|9-13 E Read St. Baltimore, MD. Late 1860s?|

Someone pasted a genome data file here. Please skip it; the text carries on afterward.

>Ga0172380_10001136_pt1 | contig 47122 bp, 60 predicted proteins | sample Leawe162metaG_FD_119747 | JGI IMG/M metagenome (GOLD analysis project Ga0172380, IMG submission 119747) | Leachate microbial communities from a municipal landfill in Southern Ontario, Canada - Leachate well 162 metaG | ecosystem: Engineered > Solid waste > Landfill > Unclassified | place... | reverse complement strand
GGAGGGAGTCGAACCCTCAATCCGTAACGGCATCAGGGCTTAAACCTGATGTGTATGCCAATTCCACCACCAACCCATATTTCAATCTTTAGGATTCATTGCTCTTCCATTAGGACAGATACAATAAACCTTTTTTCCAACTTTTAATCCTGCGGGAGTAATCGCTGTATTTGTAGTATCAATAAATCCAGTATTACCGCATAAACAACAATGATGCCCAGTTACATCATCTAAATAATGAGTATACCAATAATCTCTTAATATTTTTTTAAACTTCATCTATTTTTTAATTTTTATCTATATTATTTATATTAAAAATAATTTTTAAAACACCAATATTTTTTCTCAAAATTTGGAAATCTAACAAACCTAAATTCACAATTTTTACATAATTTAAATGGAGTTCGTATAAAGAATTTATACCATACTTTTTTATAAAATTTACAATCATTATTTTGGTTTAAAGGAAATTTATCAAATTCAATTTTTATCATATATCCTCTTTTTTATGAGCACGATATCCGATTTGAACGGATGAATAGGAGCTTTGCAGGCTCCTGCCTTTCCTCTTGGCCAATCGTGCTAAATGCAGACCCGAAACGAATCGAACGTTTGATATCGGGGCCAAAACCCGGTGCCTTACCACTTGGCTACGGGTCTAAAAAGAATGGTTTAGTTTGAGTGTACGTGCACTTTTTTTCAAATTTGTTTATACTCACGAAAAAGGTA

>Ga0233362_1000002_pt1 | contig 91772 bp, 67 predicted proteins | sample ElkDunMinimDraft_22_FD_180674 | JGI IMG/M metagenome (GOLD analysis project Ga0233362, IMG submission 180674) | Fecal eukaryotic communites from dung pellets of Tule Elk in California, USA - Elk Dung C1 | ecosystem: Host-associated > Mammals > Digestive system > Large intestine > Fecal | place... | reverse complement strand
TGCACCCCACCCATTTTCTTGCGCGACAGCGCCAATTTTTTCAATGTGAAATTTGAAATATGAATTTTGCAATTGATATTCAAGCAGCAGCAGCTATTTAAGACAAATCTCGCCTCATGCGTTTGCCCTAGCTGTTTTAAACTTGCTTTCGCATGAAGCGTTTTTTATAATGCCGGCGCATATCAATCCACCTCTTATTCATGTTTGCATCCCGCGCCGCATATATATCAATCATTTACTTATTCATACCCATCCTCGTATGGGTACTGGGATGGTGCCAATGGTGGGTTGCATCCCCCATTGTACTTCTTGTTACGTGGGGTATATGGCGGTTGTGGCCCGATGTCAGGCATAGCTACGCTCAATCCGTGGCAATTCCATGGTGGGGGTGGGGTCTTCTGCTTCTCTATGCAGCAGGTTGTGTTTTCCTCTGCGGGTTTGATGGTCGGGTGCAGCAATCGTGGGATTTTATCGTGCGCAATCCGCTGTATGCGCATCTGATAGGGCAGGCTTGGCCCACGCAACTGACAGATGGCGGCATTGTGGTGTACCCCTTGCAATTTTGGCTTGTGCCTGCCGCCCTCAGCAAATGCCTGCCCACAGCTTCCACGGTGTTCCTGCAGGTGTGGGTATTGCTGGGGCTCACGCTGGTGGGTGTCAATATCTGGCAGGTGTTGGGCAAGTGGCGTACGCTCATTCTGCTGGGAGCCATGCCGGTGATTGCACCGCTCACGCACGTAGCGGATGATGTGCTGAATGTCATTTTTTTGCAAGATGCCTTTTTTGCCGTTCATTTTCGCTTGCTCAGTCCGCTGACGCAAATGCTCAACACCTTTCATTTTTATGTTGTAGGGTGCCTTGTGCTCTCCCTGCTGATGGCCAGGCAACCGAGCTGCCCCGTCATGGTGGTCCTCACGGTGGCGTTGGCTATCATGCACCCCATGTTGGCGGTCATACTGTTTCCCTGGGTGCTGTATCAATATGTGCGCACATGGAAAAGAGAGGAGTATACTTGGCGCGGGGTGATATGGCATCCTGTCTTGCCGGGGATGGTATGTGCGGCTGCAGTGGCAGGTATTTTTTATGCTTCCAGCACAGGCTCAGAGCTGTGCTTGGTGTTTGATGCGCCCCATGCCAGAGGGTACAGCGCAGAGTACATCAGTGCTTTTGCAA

The row has a first floor defined by a thick cornice. The doors are particularly striking to me, being deeply inset into the facade with their pilasters of rusticated stone, a feature that is definitely uncommon in the US, but very English. The low basement and stoop under the first floor and the lowered height of the entrance are in fact termed an "English basement". One of the houses has a classical entrance portico that appears to be old, while the others do not; it might have been that all of them once had porticoes, but since the moldings on the others look quite original, I am guessing the owner of this house might have wanted one. The second floor windows are much larger than the first, almost double the height, making the second floor a piano-nobile, giving it the appearance of the principal floor, another very European aspect. The alternating round and triangular pediments over the second and third floor windows are a particular feature of Renaissance and especially Palladian architecture. The second floor windows have small Greek Revival iron grills inset into the frame. The fourth floor windows are plain and much smaller than the others; an odd feature is that the second and third floor windows have a wide space between them while the third and fourth floor windows are almost crammed together. Perhaps this indicates the presence of some lost architectural feature. The cornice, as we expect in Anglo-Italianate, is simple with thickly spaced brackets. I do wonder if the houses were originally stuccoed; if they were, then the row would have looked even more English. The effect of the high-style design is one of elegance and European taste, a sentiment that would have been at home among Baltimore and Mt. Vernon's wealthy residents. If anyone has information about this row please send it to me! It certainly deserves to be better documented than it is.